I have taken a few days to reflect on the outcome of the legal accusations against me, and a few things have become clear. Primarily, faith will get you through the toughest trials, and secondly, the truth will prevail.
I want to thank the hundreds of family, friends, constituents and strangers for their outpouring of support throughout this ordeal. There have been many naysayers, some angry and threatening, but there have been just as many supportive words, kind letters and calls, and heads held high in solidarity with my family and me as we fought the untrue charges brought against me.
In January, I was pulled over for speeding in Frankfort. Of this, I am and was found guilty. It is not my first speeding ticket — and I assume it will not be my last — and it is something anyone who spends as many hours driving as I do understandably struggles to correct.
I was, however, not drunk or drinking and driving. This is undeniably clear.
Sign Up and Save
Get six months of free digital access to the Lexington Herald-Leader
As a legislator, especially one in rural Kentucky, I spend hours on the road. This particular 36 hours was spent driving to Lexington for meetings, back to Hazard to spend the last night before the 2015 legislative session began with my wife and youngest daughter, and back to Frankfort. I attended a full day of legislative meetings, voted on the Senate floor and then joined family as we packed up boxes for a loved one who had moved into a nursing home.
For anyone who has undertaken this task, it is emotional and exhausting but well worth the effort to make those close to you comfortable. We laughed and shared stories and I made an early night of it, stopping at a convenience store before heading to my apartment to get a good night's rest. Or so I thought.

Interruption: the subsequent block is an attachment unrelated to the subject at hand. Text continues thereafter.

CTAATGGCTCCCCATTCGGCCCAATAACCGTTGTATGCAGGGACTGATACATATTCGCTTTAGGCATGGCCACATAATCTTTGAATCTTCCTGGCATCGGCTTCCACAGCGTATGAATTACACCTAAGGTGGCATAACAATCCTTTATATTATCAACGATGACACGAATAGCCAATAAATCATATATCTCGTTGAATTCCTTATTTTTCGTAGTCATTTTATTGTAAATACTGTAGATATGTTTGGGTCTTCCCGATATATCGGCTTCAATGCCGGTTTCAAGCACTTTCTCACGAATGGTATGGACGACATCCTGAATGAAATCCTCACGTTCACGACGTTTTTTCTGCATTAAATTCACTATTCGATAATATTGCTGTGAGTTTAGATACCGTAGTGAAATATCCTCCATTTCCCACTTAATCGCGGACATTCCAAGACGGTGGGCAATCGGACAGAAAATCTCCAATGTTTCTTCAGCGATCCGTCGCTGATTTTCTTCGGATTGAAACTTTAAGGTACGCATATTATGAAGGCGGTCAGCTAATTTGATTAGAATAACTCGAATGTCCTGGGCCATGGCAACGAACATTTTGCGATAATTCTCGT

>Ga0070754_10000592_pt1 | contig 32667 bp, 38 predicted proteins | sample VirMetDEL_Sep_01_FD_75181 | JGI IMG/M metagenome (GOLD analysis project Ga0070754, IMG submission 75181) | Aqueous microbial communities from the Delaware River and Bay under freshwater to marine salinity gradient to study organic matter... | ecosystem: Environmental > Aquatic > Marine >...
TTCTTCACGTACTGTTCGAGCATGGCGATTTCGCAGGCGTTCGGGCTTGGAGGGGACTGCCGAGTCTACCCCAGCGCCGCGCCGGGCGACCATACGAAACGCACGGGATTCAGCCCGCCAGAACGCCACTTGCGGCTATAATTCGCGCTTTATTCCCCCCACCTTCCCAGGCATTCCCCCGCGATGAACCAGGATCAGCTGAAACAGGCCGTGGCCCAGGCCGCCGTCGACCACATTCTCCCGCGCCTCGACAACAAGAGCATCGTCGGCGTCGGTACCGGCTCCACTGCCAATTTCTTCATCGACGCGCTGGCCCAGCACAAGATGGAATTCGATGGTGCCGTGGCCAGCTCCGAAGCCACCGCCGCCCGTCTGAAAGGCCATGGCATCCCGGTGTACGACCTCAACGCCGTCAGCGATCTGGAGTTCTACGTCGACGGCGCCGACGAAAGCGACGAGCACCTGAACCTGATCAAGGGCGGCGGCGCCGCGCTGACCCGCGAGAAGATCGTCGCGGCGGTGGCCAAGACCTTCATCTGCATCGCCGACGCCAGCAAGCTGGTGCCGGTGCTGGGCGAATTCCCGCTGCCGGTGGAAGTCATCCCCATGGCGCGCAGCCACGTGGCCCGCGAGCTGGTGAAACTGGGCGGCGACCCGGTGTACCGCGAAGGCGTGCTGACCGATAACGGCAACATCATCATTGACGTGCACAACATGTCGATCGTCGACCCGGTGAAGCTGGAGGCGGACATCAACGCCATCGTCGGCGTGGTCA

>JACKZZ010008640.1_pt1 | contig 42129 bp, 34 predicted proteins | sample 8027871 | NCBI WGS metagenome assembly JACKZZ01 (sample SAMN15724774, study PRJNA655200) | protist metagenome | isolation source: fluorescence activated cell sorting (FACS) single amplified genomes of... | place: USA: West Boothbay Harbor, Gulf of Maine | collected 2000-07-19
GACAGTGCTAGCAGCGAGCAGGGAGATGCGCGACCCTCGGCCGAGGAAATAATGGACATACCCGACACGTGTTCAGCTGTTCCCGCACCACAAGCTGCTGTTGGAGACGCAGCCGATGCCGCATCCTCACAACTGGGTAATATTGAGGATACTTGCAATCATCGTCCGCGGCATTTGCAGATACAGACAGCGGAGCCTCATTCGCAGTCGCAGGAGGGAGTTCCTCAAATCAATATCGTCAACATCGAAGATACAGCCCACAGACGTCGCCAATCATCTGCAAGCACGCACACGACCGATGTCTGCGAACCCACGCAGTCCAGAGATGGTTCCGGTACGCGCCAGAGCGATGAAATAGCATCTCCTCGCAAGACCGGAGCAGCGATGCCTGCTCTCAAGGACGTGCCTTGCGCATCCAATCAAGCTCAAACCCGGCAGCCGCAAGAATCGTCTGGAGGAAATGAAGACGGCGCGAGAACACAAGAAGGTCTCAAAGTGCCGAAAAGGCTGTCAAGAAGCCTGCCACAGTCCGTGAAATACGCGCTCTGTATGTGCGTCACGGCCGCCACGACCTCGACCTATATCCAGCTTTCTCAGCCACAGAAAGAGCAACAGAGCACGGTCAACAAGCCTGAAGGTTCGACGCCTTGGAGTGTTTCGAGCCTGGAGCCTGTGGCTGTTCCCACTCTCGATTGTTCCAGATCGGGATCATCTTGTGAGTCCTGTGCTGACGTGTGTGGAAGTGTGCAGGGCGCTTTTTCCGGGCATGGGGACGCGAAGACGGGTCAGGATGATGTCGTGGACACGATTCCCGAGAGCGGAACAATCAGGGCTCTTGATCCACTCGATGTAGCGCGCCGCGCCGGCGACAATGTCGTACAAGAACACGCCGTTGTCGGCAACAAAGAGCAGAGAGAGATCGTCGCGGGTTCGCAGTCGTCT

I will not say a negative thing about the arresting officer because it is not my job to judge his actions, and I thank him for his service to our commonwealth.
I complied with every request of me and asked only for the rights allotted to every citizen. I was released within a short amount of time and taken to my truck, which had been impounded. The incident was short, but being in the situation was a surreal and alarming experience.
The sequence of events that followed was equally as surreal. As a public figure, I understand that I am fair game for the media. And the media came to play. The sensational firestorm of the accusation, a motion filed by my attorney without my knowledge and subsequent removal of that motion at my request were stunning.
I assure you there were more important things going on, however, this was a "top" story and because of the slanted coverage, the blowback was fierce.
Hateful emails, letters and calls bombarded my house and office. Innocent until proven guilty is a thing of the past. Guilty until proven innocent is the new normal.
Some, friends even, encouraged me to admit guilt to something I truly had not done. Admit guilt, pay a nominal fine, lose your license for a few weeks and this will all blow over, they said. And, in some of my weakest moments, in times I wanted dearly to protect my family and my district, I considered it. But my pride would not let me, and my faith directed me out.
I surrendered my license for four months awaiting a "speedy" trial, hired attorneys with my personal money and fought these charges.
It took the jury less than 10 minutes to find me not guilty. Not because they were ill-prepared or unsure, but because it was the evident truth.
Putting your fate and reputation in the hands of six strangers and a judge is frightening. But my faith in God and in the justice system in this country led me through those months and that day.
As an elected official, I owe it to my constituents to be the best that I can be. As a father and husband, I owe it to my family to do just the same thing. And you have my word I will continue to do that.